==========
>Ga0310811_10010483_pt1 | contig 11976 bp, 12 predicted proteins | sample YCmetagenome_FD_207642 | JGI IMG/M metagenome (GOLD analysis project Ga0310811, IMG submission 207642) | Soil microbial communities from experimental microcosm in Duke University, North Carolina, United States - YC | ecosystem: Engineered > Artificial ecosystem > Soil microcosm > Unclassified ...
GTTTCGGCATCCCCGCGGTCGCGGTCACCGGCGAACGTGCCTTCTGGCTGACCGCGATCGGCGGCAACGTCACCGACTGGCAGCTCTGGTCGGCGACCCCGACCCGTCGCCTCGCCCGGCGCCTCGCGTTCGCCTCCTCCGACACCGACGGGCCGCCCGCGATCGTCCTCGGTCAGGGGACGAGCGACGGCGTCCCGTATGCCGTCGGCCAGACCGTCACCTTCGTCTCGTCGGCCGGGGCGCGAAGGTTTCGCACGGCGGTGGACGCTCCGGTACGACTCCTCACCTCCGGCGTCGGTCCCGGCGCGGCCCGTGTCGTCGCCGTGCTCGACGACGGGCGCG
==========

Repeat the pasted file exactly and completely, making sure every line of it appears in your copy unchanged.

>Ga0310811_10010483_pt1 | contig 11976 bp, 12 predicted proteins | sample YCmetagenome_FD_207642 | JGI IMG/M metagenome (GOLD analysis project Ga0310811, IMG submission 207642) | Soil microbial communities from experimental microcosm in Duke University, North Carolina, United States - YC | ecosystem: Engineered > Artificial ecosystem > Soil microcosm > Unclassified ...
GTTTCGGCATCCCCGCGGTCGCGGTCACCGGCGAACGTGCCTTCTGGCTGACCGCGATCGGCGGCAACGTCACCGACTGGCAGCTCTGGTCGGCGACCCCGACCCGTCGCCTCGCCCGGCGCCTCGCGTTCGCCTCCTCCGACACCGACGGGCCGCCCGCGATCGTCCTCGGTCAGGGGACGAGCGACGGCGTCCCGTATGCCGTCGGCCAGACCGTCACCTTCGTCTCGTCGGCCGGGGCGCGAAGGTTTCGCACGGCGGTGGACGCTCCGGTACGACTCCTCACCTCCGGCGTCGGTCCCGGCGCGGCCCGTGTCGTCGCCGTGCTCGACGACGGGCGCG